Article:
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Roy Green: SNC-Lavalin probe takes on shades of ‘Adscam’

Jody Wilson-Raybould.
Jody Wilson-Raybould. THE CANADIAN PRESS/Justin Tang

Jody Wilson-Raybould confirmed Canada’s national police held a meeting with the former federal attorney general and minister of justice this week.

While not conducting an official investigation, the RCMP appears interested in who, within the PMO, may have pressured Wilson-Raybould to deflect any criminal prosecution of SNC-Lavalin Group Inc.

As much as she clearly wishes to, Wilson-Raybould remains barred from fully cooperating with the RCMP — barred by the prime minister of Canada because Justin Trudeau refuses to fully lift cabinet confidentiality on the matter.

Trudeau insists any such move rests entirely with the clerk of the Privy Council, Ian Shugart. Not so, argue experts, including retired judge John Gomery who headed the inquiry into the federal sponsorship scandal.

READ MORE: Scheer, Trudeau duel over report of feds blocking RCMP on SNC-Lavalin inquiry

Gomery, who led a two-year investigation and whose initial report was released in November 2005, told the Globe and Mail that his initial requests for access to cabinet minutes relating to what became popularly known as “Adscam” were rebuffed by bureaucrats citing cabinet confidentiality.

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Eventually though, after increasing national public interest, then prime minister Paul Martin lifted the ban and if nothing else, cleared the way for future prime ministers to act similarly. Stephen Harper waved cabinet confidentiality during the Senator Mike Duffy review.

Trudeau’s stumbles over the SNC issue began in February of this year when he declared the initial story “false.”

READ MORE: A look at Trudeau’s evolving statements on SNC-Lavalin

In March, Trudeau and senior PMO staffers retained outside lawyers at taxpayer expense on the matter. This, in the event government officials were to face a charge themselves, be named in a court action, face a lawsuit or the threat of such a suit.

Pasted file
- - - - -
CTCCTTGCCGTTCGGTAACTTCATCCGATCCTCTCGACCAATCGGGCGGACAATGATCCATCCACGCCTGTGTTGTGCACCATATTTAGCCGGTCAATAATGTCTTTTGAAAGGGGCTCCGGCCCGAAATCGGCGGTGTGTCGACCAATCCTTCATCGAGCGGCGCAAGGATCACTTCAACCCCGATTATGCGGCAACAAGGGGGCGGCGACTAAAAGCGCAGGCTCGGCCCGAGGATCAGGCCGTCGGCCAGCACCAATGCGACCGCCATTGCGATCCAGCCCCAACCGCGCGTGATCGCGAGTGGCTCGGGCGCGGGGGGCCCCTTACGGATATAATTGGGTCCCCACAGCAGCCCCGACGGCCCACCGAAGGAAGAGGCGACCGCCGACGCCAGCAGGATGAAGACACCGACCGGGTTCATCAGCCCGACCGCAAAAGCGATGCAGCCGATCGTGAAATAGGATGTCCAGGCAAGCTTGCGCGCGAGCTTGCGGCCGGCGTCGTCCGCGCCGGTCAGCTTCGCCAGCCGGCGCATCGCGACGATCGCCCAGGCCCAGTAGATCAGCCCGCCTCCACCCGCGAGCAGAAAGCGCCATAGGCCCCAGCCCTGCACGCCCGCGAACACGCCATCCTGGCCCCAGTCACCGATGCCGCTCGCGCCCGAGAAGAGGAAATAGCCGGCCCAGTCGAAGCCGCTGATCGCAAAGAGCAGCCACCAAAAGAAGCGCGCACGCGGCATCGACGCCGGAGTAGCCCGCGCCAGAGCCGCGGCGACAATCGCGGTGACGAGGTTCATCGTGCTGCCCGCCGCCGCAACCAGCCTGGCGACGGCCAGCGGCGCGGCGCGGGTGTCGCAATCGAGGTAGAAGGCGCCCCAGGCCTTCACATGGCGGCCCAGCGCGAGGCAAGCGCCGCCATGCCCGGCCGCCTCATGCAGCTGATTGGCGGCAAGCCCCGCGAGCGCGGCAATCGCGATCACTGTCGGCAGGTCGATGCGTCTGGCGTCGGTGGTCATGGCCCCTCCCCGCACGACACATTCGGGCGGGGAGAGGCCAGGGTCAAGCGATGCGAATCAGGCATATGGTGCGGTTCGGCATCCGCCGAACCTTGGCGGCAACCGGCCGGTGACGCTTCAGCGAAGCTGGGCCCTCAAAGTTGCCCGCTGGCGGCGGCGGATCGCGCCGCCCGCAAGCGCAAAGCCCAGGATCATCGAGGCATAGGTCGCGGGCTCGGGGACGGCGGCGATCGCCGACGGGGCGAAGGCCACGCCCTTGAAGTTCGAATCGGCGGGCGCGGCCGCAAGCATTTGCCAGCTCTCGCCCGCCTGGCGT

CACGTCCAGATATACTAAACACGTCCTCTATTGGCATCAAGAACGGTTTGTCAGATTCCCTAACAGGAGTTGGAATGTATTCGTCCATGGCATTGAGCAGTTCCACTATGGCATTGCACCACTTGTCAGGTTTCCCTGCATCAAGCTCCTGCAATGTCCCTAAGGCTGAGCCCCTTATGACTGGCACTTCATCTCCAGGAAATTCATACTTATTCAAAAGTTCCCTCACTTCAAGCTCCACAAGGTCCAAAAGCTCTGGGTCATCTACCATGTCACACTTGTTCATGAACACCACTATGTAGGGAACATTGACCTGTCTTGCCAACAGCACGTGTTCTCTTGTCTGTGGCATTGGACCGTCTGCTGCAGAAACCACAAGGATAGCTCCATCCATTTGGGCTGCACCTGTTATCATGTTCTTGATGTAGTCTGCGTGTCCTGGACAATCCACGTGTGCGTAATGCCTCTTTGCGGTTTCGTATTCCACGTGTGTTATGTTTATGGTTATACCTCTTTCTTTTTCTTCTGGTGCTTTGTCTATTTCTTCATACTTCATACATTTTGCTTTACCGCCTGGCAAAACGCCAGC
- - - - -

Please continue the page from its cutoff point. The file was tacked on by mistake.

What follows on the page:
While there is nothing illegal about Trudeau and/or PMO staff hiring outside legal representation regarding the SNC-Lavalin situation, the timing is interesting.

What should be disturbing in the extreme to all is that Canada’s national police may not receive full disclosure while they review particulars of a sitting attorney general having been possibly shoved out of her position. And how might such interference have been conducted?

WATCH BELOW: Trudeau broke ethics rules by trying to exert influence in SNC-Lavalin scandal, report says

Trudeau broke ethics rules by trying to exert influence in SNC-Lavalin scandal: report
Trudeau broke ethics rules by trying to exert influence in SNC-Lavalin scandal: report

 

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Parliamentary ethics commissioner Mario Dion, while facing identical obfuscation obstacles in his investigation still concluded in his report of last month “the prime minister, directly and through senior officials, used various means to exert influence  over Ms. Wilson-Raybould,” adding “the authority of the prime minister and his office was used to circumvent, undermine and ultimately attempt to discredit the decision of the director of public prosecutions, as well as the authority of Ms. Wilson-Raybould.”

Trudeau’s response then and as recently as Thursday?  He won’t “apologize for standing up for Canadian jobs.”

Well, Mr. Trudeau, if you indeed have committed no infraction, yet continue to be faced by two former senior ministers in your cabinet, as well as a parliamentary ethics commissioner who insist you have, step aside, lift the cabinet confidentiality, and prove to an increasingly questioning Canadian electorate that you are being maligned.

There are questions as well for the RCMP. Why did the national police wait months to begin a review of Wilson-Raybould/PMO/SNC matter? Five former attorneys general wrote a letter to Commissioner Brenda Luckie in late February urging a full criminal investigation.

Roy Green is the host of the Roy Green Show on the Global News Radio network.

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